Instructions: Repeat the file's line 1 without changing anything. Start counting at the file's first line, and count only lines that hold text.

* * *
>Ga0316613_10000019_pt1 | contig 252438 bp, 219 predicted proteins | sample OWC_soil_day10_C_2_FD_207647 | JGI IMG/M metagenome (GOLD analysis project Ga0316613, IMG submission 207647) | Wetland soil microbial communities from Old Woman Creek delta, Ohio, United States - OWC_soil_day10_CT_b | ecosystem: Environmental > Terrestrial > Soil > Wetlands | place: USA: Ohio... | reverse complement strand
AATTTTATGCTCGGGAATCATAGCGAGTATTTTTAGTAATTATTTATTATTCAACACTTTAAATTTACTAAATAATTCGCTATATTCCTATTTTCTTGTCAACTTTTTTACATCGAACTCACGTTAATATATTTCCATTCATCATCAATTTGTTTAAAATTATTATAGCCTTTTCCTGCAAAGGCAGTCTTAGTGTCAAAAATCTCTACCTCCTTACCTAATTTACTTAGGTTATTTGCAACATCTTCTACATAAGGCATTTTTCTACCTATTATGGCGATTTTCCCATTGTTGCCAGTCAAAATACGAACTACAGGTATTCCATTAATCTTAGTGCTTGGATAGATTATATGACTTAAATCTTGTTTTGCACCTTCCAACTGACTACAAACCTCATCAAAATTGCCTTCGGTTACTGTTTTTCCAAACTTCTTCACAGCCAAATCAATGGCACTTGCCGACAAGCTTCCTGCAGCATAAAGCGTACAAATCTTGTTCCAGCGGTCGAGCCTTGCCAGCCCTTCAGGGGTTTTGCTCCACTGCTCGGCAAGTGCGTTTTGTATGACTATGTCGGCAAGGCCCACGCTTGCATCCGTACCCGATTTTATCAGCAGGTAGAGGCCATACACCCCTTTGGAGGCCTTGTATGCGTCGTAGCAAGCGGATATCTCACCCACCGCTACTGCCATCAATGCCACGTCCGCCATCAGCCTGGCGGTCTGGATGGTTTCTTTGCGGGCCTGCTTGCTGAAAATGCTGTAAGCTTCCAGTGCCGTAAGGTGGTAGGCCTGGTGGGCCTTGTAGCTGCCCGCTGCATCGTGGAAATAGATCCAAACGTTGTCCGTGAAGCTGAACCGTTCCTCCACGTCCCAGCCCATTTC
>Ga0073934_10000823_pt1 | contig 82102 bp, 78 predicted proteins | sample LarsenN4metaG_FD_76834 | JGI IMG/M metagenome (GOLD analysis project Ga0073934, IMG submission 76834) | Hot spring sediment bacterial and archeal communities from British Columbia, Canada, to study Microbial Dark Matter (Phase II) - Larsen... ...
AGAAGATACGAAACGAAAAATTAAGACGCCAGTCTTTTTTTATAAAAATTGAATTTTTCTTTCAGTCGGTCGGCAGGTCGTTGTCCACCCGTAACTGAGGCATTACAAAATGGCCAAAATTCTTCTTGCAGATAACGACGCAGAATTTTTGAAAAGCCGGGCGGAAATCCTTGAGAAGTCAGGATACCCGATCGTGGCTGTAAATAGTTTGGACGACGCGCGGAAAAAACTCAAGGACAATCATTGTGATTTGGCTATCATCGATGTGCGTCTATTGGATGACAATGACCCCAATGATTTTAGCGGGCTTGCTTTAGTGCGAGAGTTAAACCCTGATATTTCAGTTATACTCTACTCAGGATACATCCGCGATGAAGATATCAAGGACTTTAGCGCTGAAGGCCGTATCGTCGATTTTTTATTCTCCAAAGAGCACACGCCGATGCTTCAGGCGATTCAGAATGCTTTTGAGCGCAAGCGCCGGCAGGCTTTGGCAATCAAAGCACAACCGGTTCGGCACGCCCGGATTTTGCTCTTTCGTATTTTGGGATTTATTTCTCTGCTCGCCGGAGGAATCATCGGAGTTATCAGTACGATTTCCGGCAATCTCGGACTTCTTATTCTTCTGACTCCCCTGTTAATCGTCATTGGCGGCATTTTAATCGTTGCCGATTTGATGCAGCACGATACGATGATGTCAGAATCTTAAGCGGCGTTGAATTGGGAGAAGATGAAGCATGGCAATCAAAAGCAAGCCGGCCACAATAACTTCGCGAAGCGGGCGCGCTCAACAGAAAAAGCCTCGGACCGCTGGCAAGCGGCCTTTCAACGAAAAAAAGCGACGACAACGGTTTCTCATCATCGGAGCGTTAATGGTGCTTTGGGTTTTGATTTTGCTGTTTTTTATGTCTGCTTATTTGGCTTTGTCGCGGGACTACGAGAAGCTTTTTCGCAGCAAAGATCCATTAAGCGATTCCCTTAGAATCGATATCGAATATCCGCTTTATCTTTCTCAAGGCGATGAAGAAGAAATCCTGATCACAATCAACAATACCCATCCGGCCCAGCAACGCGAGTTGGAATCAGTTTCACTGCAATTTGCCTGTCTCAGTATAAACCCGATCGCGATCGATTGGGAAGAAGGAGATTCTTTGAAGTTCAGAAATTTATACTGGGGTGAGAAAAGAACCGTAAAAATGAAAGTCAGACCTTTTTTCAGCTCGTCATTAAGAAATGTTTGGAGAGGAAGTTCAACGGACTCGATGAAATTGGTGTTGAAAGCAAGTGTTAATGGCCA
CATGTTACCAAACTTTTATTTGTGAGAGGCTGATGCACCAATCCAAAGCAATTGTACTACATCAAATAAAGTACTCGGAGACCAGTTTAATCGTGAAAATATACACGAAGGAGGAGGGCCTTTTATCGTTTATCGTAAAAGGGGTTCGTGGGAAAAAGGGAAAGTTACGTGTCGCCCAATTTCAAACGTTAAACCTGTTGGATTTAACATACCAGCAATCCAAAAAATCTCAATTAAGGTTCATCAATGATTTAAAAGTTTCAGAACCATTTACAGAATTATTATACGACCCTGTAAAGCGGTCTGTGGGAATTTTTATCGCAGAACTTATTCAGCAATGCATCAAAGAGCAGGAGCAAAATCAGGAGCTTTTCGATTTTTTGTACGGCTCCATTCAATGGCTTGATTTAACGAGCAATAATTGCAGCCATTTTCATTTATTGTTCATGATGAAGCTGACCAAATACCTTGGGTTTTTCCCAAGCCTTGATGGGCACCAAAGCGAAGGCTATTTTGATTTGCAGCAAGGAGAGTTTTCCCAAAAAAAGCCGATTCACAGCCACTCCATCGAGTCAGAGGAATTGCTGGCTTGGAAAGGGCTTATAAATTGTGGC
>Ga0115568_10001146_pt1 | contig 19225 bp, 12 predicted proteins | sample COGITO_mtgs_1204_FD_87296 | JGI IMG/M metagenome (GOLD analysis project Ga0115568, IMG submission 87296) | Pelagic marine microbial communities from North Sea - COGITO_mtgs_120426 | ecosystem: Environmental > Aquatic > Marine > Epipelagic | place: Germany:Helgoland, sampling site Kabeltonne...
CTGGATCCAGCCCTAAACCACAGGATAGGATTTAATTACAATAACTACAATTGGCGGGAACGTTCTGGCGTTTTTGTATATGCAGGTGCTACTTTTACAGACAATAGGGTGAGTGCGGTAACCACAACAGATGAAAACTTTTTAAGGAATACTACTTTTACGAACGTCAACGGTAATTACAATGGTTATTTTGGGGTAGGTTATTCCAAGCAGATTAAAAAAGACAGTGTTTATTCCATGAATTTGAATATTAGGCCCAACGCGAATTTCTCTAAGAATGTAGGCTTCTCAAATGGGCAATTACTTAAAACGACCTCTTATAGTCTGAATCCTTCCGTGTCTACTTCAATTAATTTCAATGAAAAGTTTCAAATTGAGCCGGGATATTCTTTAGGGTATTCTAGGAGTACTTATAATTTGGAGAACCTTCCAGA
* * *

>Ga0316613_10000019_pt1 | contig 252438 bp, 219 predicted proteins | sample OWC_soil_day10_C_2_FD_207647 | JGI IMG/M metagenome (GOLD analysis project Ga0316613, IMG submission 207647) | Wetland soil microbial communities from Old Woman Creek delta, Ohio, United States - OWC_soil_day10_CT_b | ecosystem: Environmental > Terrestrial > Soil > Wetlands | place: USA: Ohio... | reverse complement strand